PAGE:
A female police officer told GBI investigators that Roupe pointed a gun at her when he opened the door.
“We don't know where that statement came from. The eyewitnesses on the scene clearly state that he had a Wii controller in his hand. He heard a knock at the door. He asked who it was, there was no response so he opened the door and upon opening the door he was immediately shot in the chest,” [attorney Cole] Law said.
Open the door with a controller in your hand and get a bullet in the chest. Then, to have the report deviate so completely from the eyewitness accounts just adds salt to the family's wounds. At some point people are going to have to realize that, despite what your favorite news program would have you believe, violent crime continues to diminish, while shootings by police have remained static. That simply doesn't make any sense.
That a young man who wanted to serve was caught by another officer with a trigger finger should sound the alarm that it's damned time something was done.
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Posted on Techdirt - 20 February 2014 @ 2:50pm
For a long time, people have argued over whether or not corporate lobbying was legalized bribery or protected speech. It's a fascinating argument to me, personally, mostly because I don't understand why we're arguing over such a silly question. Let's just pretend I came up with some kind of awesome prose that dutifully began with a reference to the fact that NSA supporters in our government were paid off by defense contractors, deftly moved on to mention that roughly half of our proud public servants in Congress jump ship for lobbying gigs, and finish it all off with me just shouting the name Chris Dodd at you, and we can all get back to the business of not doing anything to stop this obvious bribery. Or, rather, we can get back to it in a moment, right after I tell you all about how Comcast gives the subcommittee controlling the FCC roughly all of the money.
Comcast has been among the top corporate donors to members of Congress, and following the money shows that they have been focusing their giving on members of the Subcommittee on Communications and Technology, which has jurisdiction over the Federal Communications Commission.
-House members of the Subcommittee on Communications and Technology received $853,525 from Comcast from January 1, 2001 - December 31, 2012.
-Contributions from Comcast to House members serving in the 109th, 110th, 111th and 112th Congresses total $6,678,446 from January 1, 2001 - December 31, 2012.
-Representative Greg Walden, R-Ore., Chairman of the Subcommittee on Communications and Technology has received $53,000 from Comcast from January 1, 2001 - December 31, 2012.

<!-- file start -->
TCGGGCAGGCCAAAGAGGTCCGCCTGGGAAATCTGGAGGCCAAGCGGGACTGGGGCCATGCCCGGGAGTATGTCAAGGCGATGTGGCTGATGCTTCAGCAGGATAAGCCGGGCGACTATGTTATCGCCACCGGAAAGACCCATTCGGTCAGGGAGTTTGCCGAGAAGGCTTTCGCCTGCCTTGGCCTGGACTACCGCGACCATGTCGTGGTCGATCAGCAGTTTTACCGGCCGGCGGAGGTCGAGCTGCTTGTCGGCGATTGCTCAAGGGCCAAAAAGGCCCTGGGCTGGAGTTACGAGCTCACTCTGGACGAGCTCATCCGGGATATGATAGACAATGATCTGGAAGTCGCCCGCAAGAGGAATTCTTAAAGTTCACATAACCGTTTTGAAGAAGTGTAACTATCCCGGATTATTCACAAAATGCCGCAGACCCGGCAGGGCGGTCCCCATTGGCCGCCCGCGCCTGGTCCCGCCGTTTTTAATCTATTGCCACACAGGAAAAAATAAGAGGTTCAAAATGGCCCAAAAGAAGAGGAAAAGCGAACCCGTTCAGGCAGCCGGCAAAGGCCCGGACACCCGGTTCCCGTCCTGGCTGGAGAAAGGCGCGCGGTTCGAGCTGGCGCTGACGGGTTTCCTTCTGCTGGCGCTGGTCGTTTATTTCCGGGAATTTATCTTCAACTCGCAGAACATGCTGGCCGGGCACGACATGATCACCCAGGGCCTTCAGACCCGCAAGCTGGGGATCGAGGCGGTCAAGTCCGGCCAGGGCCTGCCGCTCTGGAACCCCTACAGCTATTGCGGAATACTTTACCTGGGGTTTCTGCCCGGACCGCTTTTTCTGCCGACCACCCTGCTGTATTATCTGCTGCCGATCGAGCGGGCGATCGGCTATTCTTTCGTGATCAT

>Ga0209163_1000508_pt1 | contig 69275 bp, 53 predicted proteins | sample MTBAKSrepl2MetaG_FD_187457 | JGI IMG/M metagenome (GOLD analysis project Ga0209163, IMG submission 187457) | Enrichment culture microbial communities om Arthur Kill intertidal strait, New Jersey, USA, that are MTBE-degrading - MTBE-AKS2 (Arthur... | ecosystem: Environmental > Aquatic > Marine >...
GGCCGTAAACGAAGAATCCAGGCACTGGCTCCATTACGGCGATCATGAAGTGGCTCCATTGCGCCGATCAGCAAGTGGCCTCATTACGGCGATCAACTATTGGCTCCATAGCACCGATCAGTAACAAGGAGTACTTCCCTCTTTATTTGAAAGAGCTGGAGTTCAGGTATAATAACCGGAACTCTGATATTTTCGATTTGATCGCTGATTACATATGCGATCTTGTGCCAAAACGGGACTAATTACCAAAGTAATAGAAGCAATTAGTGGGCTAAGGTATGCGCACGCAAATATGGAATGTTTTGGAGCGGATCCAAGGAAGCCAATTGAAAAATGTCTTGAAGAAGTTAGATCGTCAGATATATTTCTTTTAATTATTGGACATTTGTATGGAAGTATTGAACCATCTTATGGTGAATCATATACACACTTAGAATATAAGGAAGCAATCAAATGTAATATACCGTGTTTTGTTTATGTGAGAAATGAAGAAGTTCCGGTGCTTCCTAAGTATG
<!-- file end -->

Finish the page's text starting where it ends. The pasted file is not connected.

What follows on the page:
-Representative John Dingell, D-Mich., has received $100,775 from Comcast from January 1, 2001 - December 31, 2012 more than any other member of the House of Representatives. He is a member of the Subcommittee on Communications and Technology.
These numbers may not seem staggering, but you're thinking about them in terms of corporate levels, not government bribery. In the game of bribing the folks directly involved in overseeing the overseeing body that Comcast has to worry about with their Time Warner merger
, they're amongst the top contributors
. That's all that matters, not the totals. Anyone else see a problem with this?
Now, what everyone is really waiting for is to see if the Justice Department is going to get involved and scream "antitrust." However, please, please
keep in mind that this subcommittee we're talking about was elected to represent the people of their districts and the nation as a whole. And Comcast is outbidding you. And tons
of companies are outbidding you. It's difficult to see how corporate lobbying doesn't create a massive conflict of interests, with this serving as a prime example.
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Posted on Techdirt - 20 February 2014 @ 11:54am
The concept of the idea/expression dichotomy in copyright law has essentially served as a long-running joke. The concept is that you can't copyright a general idea or concept, only the specific expression an author develops. For instance, you might have the idea to write a story about a group of four friends traveling on a journey together, bonding and accomplishing tasks. That idea cannot be copyrighted, but the somewhat like expressions known as The Wizard of Oz and Stand By Me can. They're similar in only the most general ways, but both can coexist without the need of lawyers and suits. Unfortunately, we've seen example after example of this dichotomy being actively ignored in the more noble interest in making tons of money off of another person's expression. Some folks seem to think that they can own an idea.
Well, let's make room on that list of folks for Sachin Gadh and Jonathan Sender, who are suing Spike Jonze for his film Her, which they say he stole from them. Giving the story a bit of the old conspiratorial air is the fact that the writers originally pitched their screenplay, called Belv, to the same agency that represents Jonze. They were told at the time that the agency didn't accept unsolicited manuscripts (this is extremely common). So, what evidence do Gadh and Sender offer for the theft of their mind-gasms?